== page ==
Story: The Sermon That Changed the World
Object: New-Church House sign
Location: John Dalton Street
The story of industry in late 18th century Manchester is well told. Less so, the growing town’s predilections with cultish religion.
Protestant England at that time was rife with sects. The well-known, which have lasted: Methodists, Quakers and Unitarians. The obscure: Sandemanians, Thraskites, and Shaking Quakers.
This arose from the post-1688 Glorious Revolution freedom to worship in whatever way one chose – as long as it was not Roman Catholicism.
The most powerful religious presence in Manchester in the late 18th century was Emanuel Swedenborg (1688-1772), a Swedish visionary, scientist, philosopher and Christian theologian whose work also had a profound impact on William Blake.
Swedenborg was born Emanuel Svedberg in Stockholm in 1688 and was appointed Extraordinary Assessor in the Royal College of Mines by the King of Sweden in 1716.
During his spell as a royal adviser, Svedberg planned and designed a submarine, airplane, steam engine, air gun and slow-combustion stove. He was the first individual to explain the importance of the pituitary gland and the cerebral cortex, the first to identify electrical phenomena (two decades before Benjamin Franklin) and pioneered the notion that atoms can be broken up into smaller particles – a theory which remained unproved for two hundred years. When his father was ennobled in 1719, Svedberg changed his name to Emanuel Swedenborg.
In 1745 Swedenborg had an epiphany. He described his vision to Thomas Hartley, rector of Winwick, as “the opening of his spiritual sight, the manifestation of the Lord to him in person”.
From then on Swedenborg devoted himself to God. He wrote voluminous works interpreting the Scriptures, and announced that “no flesh could be saved”, according to Christ’s words in Matthew 24, unless a New Church was founded.
He later moved to London and died there on the 29th of March 1772, a date he had accurately predicted several years previously.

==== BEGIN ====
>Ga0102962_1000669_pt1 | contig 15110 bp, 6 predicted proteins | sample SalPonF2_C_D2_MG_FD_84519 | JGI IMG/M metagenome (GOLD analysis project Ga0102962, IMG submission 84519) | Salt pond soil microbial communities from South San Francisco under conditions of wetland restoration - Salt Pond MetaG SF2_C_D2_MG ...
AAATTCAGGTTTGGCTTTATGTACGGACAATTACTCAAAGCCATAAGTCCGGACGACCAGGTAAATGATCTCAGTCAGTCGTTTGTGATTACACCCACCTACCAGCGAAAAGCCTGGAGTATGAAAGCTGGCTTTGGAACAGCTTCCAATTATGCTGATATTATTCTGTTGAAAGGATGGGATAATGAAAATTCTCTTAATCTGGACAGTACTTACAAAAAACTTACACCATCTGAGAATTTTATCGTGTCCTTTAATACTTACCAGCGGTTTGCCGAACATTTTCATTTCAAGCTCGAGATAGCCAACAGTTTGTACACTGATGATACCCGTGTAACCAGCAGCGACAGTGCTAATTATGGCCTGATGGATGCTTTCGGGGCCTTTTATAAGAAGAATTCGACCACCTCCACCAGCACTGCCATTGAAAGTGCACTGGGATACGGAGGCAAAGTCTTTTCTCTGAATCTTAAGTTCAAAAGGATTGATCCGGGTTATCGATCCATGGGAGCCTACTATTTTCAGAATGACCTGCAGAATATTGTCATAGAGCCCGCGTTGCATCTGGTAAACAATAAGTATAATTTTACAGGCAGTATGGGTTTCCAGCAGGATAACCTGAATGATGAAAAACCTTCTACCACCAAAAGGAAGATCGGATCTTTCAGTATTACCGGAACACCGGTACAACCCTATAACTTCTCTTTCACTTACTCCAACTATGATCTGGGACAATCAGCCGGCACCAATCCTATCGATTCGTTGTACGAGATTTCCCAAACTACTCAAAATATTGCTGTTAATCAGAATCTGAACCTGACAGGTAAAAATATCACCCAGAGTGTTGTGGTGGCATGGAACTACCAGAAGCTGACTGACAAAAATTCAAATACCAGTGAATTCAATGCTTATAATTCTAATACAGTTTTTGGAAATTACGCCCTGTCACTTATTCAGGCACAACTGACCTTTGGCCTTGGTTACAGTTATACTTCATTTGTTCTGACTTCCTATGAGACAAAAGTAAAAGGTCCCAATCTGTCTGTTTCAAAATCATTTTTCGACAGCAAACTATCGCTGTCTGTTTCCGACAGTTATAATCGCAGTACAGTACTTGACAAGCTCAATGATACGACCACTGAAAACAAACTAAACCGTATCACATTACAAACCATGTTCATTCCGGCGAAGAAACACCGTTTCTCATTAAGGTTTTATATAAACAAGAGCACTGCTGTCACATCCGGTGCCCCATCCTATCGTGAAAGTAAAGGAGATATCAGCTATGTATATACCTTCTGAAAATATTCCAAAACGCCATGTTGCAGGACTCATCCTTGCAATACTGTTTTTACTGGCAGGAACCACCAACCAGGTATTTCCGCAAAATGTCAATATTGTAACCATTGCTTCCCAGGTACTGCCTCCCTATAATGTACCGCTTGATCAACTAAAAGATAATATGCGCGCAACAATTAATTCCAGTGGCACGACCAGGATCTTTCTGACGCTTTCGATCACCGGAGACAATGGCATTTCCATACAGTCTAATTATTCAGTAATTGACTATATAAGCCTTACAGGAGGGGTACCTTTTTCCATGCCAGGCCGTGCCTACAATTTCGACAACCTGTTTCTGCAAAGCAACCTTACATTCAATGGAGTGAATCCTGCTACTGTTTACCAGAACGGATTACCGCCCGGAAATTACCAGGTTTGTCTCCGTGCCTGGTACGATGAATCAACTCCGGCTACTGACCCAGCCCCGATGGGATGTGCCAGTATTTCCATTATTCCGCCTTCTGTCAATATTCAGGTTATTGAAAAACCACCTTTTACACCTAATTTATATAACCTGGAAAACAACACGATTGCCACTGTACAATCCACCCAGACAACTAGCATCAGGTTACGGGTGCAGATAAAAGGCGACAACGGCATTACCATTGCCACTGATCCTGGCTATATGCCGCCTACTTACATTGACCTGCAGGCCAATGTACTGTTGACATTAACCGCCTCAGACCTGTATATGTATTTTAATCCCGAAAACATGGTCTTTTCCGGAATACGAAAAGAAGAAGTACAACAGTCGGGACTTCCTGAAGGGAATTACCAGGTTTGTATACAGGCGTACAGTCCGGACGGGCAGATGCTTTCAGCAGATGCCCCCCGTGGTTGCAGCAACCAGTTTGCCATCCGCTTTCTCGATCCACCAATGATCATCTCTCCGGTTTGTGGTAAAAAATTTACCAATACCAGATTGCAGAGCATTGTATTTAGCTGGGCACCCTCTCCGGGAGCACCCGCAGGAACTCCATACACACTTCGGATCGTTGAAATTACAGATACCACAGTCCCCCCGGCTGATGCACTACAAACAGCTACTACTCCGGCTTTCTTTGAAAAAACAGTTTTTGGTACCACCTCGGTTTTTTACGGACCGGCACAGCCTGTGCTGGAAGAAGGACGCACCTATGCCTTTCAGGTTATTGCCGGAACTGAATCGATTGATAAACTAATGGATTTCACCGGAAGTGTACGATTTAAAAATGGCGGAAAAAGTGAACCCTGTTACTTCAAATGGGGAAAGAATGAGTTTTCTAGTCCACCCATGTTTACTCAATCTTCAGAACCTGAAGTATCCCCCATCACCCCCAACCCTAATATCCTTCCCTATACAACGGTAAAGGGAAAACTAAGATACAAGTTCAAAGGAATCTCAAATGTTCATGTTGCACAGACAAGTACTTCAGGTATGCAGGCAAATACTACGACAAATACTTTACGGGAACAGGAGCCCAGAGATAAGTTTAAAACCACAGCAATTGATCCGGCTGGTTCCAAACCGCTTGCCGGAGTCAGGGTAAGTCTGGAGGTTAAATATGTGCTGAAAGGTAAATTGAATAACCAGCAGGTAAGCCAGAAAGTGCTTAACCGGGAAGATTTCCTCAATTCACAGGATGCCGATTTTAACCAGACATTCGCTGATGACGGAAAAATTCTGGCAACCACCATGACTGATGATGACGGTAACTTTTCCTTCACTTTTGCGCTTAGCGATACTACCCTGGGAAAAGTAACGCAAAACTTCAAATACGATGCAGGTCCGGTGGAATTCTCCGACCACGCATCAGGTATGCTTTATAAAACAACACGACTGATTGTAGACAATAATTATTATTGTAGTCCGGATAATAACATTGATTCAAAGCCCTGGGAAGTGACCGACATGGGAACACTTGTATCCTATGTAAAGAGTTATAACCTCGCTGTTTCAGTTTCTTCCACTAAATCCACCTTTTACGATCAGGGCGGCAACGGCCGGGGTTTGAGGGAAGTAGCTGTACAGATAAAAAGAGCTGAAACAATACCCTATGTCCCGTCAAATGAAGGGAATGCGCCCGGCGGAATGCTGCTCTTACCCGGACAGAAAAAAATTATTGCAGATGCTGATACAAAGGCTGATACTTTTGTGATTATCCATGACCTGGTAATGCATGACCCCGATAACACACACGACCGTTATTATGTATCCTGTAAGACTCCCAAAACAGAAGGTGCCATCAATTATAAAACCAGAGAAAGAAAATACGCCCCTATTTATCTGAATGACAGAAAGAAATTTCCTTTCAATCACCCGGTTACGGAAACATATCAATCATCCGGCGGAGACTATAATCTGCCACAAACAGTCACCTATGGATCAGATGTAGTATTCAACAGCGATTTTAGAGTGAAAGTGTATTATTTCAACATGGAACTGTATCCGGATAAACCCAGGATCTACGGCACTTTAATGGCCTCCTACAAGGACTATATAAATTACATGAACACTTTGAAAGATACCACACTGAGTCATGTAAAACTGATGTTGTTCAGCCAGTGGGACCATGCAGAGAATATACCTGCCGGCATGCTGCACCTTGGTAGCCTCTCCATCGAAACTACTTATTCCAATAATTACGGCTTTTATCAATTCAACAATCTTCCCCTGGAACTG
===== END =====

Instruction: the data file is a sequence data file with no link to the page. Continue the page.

Sixteen years later a congregation met at Great Eastcheap in the City of London to mark the centenary of Swedenborg’s birth and founded the New Church, according to their mentor’s wishes.
Swedenborg’s influence quickly spread to Manchester. The Reverend William Cowherd, curate at St John’s, Deansgate (now marked by St John’s Gardens), broke from the Anglican Church in 1793 to lead the Swedenborgian New Jerusalem Church on Peter Street, where the Albert hall now stands. Here they practiced teetotalism and pacifism.
After quarrelling with other New Jerusalem Church leaders, he opened the Bible Christian Church on King Street, Salford (the flattened gravestones are still visible in the car park that now covers the site).
There, on Sunday 29 January 1809, the Rev Cowherd made a sermon that changed the world. His subject was animals and, in particular, the eating of them.
Reading from Genesis 9 in the King James Bible, he addressed the congregation: “Every moving thing that liveth shall be meat for you; even as the green herb have I given you all things. But flesh with the life thereof, which is the blood thereof, shall ye not eat.”
With those words, Cowherd began the first formal vegetarian movement in Britain. His belief was that not only were all men are created equal, but that all species were equal, that to regain the purity of the Garden of Eden before the Fall man should be at one with all life.
Although the influence of Swedenborg died away with future generations, the idea of not eating animals has increased in popularity, although it is doubtful many modern vegetarians or vegans would now cite Swedenborg as an authority.
A Swedenborgian church was active in the city centre until 1971. The building is still there on John Dalton Street, with the sign “New-Church House”, hyphenated in honour of the New Church Swedenborg said would be founded.